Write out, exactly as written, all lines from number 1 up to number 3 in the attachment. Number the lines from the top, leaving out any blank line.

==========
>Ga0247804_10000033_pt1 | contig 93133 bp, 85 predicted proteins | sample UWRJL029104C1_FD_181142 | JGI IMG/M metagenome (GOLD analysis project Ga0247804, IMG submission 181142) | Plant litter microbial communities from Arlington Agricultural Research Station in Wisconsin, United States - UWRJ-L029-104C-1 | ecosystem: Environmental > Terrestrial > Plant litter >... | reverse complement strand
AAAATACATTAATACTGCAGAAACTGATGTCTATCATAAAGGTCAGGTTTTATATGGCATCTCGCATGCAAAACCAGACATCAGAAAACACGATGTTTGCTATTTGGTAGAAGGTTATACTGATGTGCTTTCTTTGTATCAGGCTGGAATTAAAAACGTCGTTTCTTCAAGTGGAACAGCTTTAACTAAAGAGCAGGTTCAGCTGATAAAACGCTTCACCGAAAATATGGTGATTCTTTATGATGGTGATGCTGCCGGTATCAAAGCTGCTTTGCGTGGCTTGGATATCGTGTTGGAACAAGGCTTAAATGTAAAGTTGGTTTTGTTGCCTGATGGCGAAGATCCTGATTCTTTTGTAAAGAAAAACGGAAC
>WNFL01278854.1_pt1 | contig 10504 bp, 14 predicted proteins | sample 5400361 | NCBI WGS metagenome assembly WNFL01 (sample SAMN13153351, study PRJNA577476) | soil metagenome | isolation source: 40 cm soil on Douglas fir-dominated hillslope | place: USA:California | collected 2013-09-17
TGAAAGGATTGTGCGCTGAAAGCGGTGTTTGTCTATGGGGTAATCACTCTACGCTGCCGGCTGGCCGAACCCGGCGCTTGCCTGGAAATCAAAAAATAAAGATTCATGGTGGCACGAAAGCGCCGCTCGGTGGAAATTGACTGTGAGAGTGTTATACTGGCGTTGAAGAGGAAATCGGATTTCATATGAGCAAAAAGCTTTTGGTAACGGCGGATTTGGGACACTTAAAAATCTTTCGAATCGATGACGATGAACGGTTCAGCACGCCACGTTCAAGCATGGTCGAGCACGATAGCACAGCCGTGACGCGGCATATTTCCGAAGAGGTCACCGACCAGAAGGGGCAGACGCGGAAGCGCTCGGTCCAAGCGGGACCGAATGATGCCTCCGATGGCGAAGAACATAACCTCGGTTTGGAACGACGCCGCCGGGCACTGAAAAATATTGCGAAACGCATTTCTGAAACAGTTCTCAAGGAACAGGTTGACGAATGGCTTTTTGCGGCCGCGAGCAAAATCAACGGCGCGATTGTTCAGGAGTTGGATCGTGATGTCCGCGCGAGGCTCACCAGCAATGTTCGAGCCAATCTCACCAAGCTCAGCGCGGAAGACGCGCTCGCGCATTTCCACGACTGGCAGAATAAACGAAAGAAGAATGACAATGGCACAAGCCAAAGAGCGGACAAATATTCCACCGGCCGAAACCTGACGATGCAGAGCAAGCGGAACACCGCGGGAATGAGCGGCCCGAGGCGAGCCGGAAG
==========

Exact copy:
>Ga0247804_10000033_pt1 | contig 93133 bp, 85 predicted proteins | sample UWRJL029104C1_FD_181142 | JGI IMG/M metagenome (GOLD analysis project Ga0247804, IMG submission 181142) | Plant litter microbial communities from Arlington Agricultural Research Station in Wisconsin, United States - UWRJ-L029-104C-1 | ecosystem: Environmental > Terrestrial > Plant litter >... | reverse complement strand
AAAATACATTAATACTGCAGAAACTGATGTCTATCATAAAGGTCAGGTTTTATATGGCATCTCGCATGCAAAACCAGACATCAGAAAACACGATGTTTGCTATTTGGTAGAAGGTTATACTGATGTGCTTTCTTTGTATCAGGCTGGAATTAAAAACGTCGTTTCTTCAAGTGGAACAGCTTTAACTAAAGAGCAGGTTCAGCTGATAAAACGCTTCACCGAAAATATGGTGATTCTTTATGATGGTGATGCTGCCGGTATCAAAGCTGCTTTGCGTGGCTTGGATATCGTGTTGGAACAAGGCTTAAATGTAAAGTTGGTTTTGTTGCCTGATGGCGAAGATCCTGATTCTTTTGTAAAGAAAAACGGAAC
>WNFL01278854.1_pt1 | contig 10504 bp, 14 predicted proteins | sample 5400361 | NCBI WGS metagenome assembly WNFL01 (sample SAMN13153351, study PRJNA577476) | soil metagenome | isolation source: 40 cm soil on Douglas fir-dominated hillslope | place: USA:California | collected 2013-09-17